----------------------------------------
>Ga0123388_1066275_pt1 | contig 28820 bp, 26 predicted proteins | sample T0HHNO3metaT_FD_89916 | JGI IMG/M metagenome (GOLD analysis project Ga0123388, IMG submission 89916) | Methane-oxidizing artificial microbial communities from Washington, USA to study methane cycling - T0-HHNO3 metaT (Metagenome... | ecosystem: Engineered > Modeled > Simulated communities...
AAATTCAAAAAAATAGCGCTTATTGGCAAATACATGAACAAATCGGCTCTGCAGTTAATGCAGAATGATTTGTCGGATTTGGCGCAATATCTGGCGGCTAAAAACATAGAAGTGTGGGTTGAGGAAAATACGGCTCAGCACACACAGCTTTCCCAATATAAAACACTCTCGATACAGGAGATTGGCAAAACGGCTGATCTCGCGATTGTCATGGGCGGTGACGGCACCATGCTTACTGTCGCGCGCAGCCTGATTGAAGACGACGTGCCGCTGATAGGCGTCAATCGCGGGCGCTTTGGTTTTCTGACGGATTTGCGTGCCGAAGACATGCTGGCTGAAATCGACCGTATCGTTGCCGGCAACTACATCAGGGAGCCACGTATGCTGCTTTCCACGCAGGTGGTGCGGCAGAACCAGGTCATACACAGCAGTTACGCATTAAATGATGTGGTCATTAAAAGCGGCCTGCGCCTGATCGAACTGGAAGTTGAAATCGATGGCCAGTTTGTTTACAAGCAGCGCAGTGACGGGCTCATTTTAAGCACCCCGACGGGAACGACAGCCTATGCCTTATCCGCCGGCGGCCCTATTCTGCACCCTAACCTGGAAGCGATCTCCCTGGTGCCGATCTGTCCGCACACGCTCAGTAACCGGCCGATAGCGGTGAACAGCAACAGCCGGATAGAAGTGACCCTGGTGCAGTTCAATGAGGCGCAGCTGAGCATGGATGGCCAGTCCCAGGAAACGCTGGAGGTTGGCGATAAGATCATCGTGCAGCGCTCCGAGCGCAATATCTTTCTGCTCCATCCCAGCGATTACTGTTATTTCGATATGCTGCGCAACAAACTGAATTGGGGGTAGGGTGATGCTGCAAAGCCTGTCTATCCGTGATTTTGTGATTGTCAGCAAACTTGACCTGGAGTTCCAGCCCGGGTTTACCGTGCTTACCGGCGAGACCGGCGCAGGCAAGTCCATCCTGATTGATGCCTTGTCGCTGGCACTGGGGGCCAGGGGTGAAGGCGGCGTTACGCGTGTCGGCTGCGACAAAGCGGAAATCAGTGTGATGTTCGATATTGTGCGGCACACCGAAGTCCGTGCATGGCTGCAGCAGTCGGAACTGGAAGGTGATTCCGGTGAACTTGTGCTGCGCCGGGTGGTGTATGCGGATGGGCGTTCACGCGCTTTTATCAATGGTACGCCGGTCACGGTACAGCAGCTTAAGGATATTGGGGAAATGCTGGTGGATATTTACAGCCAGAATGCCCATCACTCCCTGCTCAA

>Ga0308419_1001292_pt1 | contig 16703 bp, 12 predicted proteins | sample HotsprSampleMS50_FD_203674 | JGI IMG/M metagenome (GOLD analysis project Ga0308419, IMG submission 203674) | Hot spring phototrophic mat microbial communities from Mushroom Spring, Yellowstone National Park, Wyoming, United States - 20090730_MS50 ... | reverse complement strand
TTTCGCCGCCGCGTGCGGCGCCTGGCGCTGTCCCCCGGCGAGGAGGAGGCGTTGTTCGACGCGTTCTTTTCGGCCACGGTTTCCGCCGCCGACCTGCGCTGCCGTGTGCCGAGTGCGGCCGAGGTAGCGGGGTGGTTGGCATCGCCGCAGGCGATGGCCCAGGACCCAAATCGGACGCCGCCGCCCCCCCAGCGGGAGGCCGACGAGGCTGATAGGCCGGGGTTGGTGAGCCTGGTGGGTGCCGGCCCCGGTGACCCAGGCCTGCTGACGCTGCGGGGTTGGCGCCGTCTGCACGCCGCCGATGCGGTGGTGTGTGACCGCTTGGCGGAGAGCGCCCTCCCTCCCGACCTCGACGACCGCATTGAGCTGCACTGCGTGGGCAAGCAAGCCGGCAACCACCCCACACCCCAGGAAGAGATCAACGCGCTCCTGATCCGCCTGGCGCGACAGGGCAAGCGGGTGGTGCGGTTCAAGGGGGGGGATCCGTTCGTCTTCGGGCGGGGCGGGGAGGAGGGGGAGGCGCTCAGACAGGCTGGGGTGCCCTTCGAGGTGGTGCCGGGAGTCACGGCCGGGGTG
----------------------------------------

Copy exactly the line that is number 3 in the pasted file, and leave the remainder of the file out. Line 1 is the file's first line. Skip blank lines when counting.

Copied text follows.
>Ga0308419_1001292_pt1 | contig 16703 bp, 12 predicted proteins | sample HotsprSampleMS50_FD_203674 | JGI IMG/M metagenome (GOLD analysis project Ga0308419, IMG submission 203674) | Hot spring phototrophic mat microbial communities from Mushroom Spring, Yellowstone National Park, Wyoming, United States - 20090730_MS50 ... | reverse complement strand